I would be curious to learn more about Fisher information for the following reason.

Here in Lithuania, Šarūnas Raudys won a national science award for his work on classifiers in statistics and neural networks. He wrote a book, Statistical and Neural Classifiers: An Integrated Approach to Design He describes the following hierarchy of classifiers:

His main conclusion is that it is very important, in training neural networks, that they not overlearn. Which is to say, there always needs to be some noise in the training so that they stay open to new types of learning, which can be more sophisticated, as per this hierarchy. If they overlearn, then they will be stuck in a rut, and won't be able to rise to a higher level of sophistication.

I was intrigued that his hierarchy might relate to the building blocks of my philosophy, which are cognitive frameworks that I call "divisions of everything". I write about them in my presentation, Time and Space as Representations of Decision-Making. My thought was that these classifiers might be distinguished by an increasing number of perspectives, from one to seven. I visited him a few times but I didn't manage to interest him in this and so I left it at that.

In recent years, I have been looking for similar frameworks in mathematics, and thus have been studying Bott periodicity and Clifford algebras, because they manifest an eight-cycle, as do the divisions of everything. It seems plausible that these structures express what happens as we add perspective after perspective. In particular, n-spheres may be related to assemblies of perspectives.

I have a B.S. in Physics and a Ph.D. in Math. So I know some basics of statistics from my Physics courses. But I would have to study the classifiers to understand what they are and what they do. But they generally same to be quadratic functions. So I thought they might be related to Clifford algebras. I am curious if you have thoughts about Clifford algebras and/or geometric algebra.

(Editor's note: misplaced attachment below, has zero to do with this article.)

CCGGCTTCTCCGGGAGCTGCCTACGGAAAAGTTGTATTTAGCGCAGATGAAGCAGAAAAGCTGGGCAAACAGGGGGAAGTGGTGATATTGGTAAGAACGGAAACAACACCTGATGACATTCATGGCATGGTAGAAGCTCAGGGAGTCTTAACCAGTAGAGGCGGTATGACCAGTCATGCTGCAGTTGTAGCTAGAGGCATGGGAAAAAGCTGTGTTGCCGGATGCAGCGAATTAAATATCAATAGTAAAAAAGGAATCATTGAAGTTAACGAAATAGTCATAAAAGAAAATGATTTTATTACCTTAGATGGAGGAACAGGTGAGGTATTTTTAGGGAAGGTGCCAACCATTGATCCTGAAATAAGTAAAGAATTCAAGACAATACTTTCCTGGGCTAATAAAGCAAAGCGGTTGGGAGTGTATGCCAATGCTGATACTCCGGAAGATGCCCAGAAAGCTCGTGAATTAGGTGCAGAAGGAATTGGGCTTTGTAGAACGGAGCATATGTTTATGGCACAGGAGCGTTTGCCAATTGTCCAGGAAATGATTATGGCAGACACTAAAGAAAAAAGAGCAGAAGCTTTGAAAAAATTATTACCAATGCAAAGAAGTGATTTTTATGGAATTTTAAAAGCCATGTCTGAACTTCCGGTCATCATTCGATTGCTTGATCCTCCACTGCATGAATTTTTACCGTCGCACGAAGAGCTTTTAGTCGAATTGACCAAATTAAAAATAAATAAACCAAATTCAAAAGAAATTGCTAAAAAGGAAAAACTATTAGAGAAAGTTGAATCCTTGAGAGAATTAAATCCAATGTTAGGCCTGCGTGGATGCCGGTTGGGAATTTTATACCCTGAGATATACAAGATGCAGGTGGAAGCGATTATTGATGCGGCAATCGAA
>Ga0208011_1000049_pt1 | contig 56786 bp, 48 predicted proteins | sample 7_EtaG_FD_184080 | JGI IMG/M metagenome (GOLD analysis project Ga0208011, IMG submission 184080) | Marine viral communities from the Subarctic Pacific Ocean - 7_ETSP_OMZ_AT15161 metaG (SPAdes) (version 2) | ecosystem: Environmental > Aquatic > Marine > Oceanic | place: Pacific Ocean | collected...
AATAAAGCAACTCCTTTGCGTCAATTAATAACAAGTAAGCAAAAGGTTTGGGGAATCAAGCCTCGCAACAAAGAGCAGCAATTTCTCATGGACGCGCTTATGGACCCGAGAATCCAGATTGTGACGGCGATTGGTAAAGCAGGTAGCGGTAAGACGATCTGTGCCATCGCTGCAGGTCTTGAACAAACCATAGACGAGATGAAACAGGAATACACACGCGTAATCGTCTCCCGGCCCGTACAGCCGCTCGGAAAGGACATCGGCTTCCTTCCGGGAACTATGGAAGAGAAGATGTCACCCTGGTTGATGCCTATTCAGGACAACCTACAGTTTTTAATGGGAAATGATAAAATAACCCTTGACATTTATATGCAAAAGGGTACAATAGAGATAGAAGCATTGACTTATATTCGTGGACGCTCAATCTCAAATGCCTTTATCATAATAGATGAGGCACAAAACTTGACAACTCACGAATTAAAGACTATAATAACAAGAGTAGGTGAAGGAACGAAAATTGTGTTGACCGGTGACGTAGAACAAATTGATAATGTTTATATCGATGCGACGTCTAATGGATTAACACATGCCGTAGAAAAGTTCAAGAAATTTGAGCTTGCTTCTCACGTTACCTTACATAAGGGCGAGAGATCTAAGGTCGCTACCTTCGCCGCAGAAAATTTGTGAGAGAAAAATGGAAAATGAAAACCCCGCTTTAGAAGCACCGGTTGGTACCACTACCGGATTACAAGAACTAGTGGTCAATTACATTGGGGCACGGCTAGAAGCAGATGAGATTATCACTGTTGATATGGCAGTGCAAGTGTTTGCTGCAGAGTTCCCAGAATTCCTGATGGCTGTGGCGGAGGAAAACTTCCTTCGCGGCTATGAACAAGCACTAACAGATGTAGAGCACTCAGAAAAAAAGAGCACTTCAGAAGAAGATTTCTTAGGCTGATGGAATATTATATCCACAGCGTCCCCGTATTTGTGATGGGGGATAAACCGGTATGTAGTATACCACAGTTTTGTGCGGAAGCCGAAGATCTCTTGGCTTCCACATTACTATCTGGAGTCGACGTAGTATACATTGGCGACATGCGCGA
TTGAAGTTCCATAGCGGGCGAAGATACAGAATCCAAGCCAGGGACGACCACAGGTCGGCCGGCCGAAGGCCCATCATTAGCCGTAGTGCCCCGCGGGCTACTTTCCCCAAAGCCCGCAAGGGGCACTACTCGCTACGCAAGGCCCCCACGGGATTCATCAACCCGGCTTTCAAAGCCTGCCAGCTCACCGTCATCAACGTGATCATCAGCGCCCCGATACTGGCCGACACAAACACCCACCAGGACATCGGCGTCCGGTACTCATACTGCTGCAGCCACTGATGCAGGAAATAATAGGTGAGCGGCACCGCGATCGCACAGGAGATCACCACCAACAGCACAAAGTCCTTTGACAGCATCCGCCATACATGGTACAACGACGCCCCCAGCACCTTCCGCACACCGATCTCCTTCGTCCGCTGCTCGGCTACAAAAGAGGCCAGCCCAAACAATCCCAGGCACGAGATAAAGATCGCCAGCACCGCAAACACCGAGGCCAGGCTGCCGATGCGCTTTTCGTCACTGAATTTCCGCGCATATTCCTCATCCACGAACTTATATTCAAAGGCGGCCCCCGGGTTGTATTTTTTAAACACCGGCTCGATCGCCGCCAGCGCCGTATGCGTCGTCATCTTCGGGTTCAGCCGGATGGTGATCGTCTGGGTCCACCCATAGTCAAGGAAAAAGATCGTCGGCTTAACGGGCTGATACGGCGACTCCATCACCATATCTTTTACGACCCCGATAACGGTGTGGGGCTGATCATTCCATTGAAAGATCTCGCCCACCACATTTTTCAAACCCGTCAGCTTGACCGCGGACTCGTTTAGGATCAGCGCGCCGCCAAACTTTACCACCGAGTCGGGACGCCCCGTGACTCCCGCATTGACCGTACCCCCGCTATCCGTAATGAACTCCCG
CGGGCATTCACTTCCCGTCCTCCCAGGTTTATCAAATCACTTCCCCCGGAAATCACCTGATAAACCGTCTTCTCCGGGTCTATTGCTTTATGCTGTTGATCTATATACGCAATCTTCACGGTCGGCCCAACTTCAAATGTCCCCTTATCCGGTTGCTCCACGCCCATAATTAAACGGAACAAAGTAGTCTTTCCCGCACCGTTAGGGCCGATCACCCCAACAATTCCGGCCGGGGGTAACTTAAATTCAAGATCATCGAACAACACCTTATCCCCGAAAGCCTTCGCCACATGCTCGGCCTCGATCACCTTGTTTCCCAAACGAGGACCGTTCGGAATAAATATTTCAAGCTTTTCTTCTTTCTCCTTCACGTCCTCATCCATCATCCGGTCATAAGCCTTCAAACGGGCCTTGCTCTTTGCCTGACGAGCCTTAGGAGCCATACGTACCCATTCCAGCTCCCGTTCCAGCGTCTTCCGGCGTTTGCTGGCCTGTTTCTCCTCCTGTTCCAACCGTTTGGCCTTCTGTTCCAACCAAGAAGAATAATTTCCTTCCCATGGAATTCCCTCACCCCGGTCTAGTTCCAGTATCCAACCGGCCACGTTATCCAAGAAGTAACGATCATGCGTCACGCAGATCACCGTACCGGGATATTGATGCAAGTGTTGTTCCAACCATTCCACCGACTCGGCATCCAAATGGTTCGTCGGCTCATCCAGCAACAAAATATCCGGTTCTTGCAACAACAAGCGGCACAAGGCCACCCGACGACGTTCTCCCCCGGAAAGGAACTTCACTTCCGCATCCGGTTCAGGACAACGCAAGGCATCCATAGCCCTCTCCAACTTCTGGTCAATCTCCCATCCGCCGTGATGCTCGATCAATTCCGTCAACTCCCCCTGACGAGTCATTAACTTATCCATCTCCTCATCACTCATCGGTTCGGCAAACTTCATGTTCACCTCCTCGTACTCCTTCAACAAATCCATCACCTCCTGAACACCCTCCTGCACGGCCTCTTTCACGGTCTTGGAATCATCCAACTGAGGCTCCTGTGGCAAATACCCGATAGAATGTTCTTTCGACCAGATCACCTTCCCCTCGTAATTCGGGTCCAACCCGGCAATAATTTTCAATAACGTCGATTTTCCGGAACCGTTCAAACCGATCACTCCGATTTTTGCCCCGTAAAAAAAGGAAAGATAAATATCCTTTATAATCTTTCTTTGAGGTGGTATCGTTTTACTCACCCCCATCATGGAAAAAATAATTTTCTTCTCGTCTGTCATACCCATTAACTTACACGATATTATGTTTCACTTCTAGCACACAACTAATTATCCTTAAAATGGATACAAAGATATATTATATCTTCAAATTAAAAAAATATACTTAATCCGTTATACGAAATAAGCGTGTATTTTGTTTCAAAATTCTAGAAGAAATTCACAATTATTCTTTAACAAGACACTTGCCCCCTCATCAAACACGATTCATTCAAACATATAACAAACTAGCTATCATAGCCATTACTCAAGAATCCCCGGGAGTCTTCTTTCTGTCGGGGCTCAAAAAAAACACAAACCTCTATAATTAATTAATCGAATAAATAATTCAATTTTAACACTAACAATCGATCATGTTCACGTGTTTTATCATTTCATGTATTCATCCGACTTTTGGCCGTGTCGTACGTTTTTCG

Would any of this be of interest to you? And why? I am curious.

Here in Lithuania, Šarūnas Raudys won a national science award for his work on classifiers in statistics and neural networks. He wrote a book, Statistical and Neural Classifiers: An Integrated Approach to Design He describes the following hierarchy of classifiers:

- the Euclidean distance classifier;

- the standard Fisher linear discriminant function (DF);

- the Fisher linear DF with pseudo-inversion of the covariance matrix;

- regularized linear discriminant analysis;

- the generalized Fisher DF;

- the minimum empirical error classifier;

- the maximum margin classifier.

His main conclusion is that it is very important, in training neural networks, that they not overlearn. Which is to say, there always needs to be some noise in the training so that they stay open to new types of learning, which can be more sophisticated, as per this hierarchy. If they overlearn, then they will be stuck in a rut, and won't be able to rise to a higher level of sophistication.

I was intrigued that his hierarchy might relate to the building blocks of my philosophy, which are cognitive frameworks that I call "divisions of everything". I write about them in my presentation, Time and Space as Representations of Decision-Making. My thought was that these classifiers might be distinguished by an increasing number of perspectives, from one to seven. I visited him a few times but I didn't manage to interest him in this and so I left it at that.

In recent years, I have been looking for similar frameworks in mathematics, and thus have been studying Bott periodicity and Clifford algebras, because they manifest an eight-cycle, as do the divisions of everything. It seems plausible that these structures express what happens as we add perspective after perspective. In particular, n-spheres may be related to assemblies of perspectives.

I have a B.S. in Physics and a Ph.D. in Math. So I know some basics of statistics from my Physics courses. But I would have to study the classifiers to understand what they are and what they do. But they generally same to be quadratic functions. So I thought they might be related to Clifford algebras. I am curious if you have thoughts about Clifford algebras and/or geometric algebra.

Would any of this be of interest to you? And why? I am curious.